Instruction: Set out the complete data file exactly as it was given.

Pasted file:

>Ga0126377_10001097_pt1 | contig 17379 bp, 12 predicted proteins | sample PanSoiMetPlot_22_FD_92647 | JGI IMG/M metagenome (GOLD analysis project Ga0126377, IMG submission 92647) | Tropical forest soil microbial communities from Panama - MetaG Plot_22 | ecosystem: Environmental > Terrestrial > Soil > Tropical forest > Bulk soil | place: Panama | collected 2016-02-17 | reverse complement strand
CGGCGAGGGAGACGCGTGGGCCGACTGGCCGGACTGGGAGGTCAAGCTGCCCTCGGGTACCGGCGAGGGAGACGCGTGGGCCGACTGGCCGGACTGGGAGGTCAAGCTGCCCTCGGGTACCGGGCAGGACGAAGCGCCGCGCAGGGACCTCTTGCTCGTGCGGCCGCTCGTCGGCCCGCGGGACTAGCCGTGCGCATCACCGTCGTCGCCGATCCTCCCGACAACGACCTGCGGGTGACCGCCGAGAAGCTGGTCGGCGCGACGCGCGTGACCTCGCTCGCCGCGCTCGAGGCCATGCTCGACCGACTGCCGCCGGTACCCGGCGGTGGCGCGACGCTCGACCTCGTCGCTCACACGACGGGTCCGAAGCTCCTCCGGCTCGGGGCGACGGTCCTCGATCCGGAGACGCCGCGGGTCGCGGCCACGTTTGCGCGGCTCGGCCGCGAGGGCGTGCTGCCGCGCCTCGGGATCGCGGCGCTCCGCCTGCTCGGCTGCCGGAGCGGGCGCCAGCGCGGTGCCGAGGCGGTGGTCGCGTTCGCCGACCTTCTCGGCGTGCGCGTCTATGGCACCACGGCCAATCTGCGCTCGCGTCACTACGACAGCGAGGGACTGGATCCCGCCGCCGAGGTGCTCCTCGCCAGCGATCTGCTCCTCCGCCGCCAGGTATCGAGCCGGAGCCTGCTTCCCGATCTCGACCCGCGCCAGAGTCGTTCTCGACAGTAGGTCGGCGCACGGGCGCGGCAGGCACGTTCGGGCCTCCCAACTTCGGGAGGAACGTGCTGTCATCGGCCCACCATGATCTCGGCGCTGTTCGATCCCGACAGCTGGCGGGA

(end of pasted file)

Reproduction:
>Ga0126377_10001097_pt1 | contig 17379 bp, 12 predicted proteins | sample PanSoiMetPlot_22_FD_92647 | JGI IMG/M metagenome (GOLD analysis project Ga0126377, IMG submission 92647) | Tropical forest soil microbial communities from Panama - MetaG Plot_22 | ecosystem: Environmental > Terrestrial > Soil > Tropical forest > Bulk soil | place: Panama | collected 2016-02-17 | reverse complement strand
CGGCGAGGGAGACGCGTGGGCCGACTGGCCGGACTGGGAGGTCAAGCTGCCCTCGGGTACCGGCGAGGGAGACGCGTGGGCCGACTGGCCGGACTGGGAGGTCAAGCTGCCCTCGGGTACCGGGCAGGACGAAGCGCCGCGCAGGGACCTCTTGCTCGTGCGGCCGCTCGTCGGCCCGCGGGACTAGCCGTGCGCATCACCGTCGTCGCCGATCCTCCCGACAACGACCTGCGGGTGACCGCCGAGAAGCTGGTCGGCGCGACGCGCGTGACCTCGCTCGCCGCGCTCGAGGCCATGCTCGACCGACTGCCGCCGGTACCCGGCGGTGGCGCGACGCTCGACCTCGTCGCTCACACGACGGGTCCGAAGCTCCTCCGGCTCGGGGCGACGGTCCTCGATCCGGAGACGCCGCGGGTCGCGGCCACGTTTGCGCGGCTCGGCCGCGAGGGCGTGCTGCCGCGCCTCGGGATCGCGGCGCTCCGCCTGCTCGGCTGCCGGAGCGGGCGCCAGCGCGGTGCCGAGGCGGTGGTCGCGTTCGCCGACCTTCTCGGCGTGCGCGTCTATGGCACCACGGCCAATCTGCGCTCGCGTCACTACGACAGCGAGGGACTGGATCCCGCCGCCGAGGTGCTCCTCGCCAGCGATCTGCTCCTCCGCCGCCAGGTATCGAGCCGGAGCCTGCTTCCCGATCTCGACCCGCGCCAGAGTCGTTCTCGACAGTAGGTCGGCGCACGGGCGCGGCAGGCACGTTCGGGCCTCCCAACTTCGGGAGGAACGTGCTGTCATCGGCCCACCATGATCTCGGCGCTGTTCGATCCCGACAGCTGGCGGGA